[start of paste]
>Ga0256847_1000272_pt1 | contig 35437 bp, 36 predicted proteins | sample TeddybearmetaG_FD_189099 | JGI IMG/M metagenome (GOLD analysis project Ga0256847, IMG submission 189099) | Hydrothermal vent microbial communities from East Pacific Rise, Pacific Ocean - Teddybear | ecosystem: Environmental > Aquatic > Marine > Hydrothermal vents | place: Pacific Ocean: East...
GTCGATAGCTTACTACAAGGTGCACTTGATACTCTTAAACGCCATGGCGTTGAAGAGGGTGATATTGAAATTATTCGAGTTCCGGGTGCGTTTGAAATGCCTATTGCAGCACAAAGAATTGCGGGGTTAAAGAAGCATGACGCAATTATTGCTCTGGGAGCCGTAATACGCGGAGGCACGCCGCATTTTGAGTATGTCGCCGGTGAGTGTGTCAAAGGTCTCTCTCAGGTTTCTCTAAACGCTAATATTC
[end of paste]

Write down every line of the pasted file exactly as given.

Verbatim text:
>Ga0256847_1000272_pt1 | contig 35437 bp, 36 predicted proteins | sample TeddybearmetaG_FD_189099 | JGI IMG/M metagenome (GOLD analysis project Ga0256847, IMG submission 189099) | Hydrothermal vent microbial communities from East Pacific Rise, Pacific Ocean - Teddybear | ecosystem: Environmental > Aquatic > Marine > Hydrothermal vents | place: Pacific Ocean: East...
GTCGATAGCTTACTACAAGGTGCACTTGATACTCTTAAACGCCATGGCGTTGAAGAGGGTGATATTGAAATTATTCGAGTTCCGGGTGCGTTTGAAATGCCTATTGCAGCACAAAGAATTGCGGGGTTAAAGAAGCATGACGCAATTATTGCTCTGGGAGCCGTAATACGCGGAGGCACGCCGCATTTTGAGTATGTCGCCGGTGAGTGTGTCAAAGGTCTCTCTCAGGTTTCTCTAAACGCTAATATTC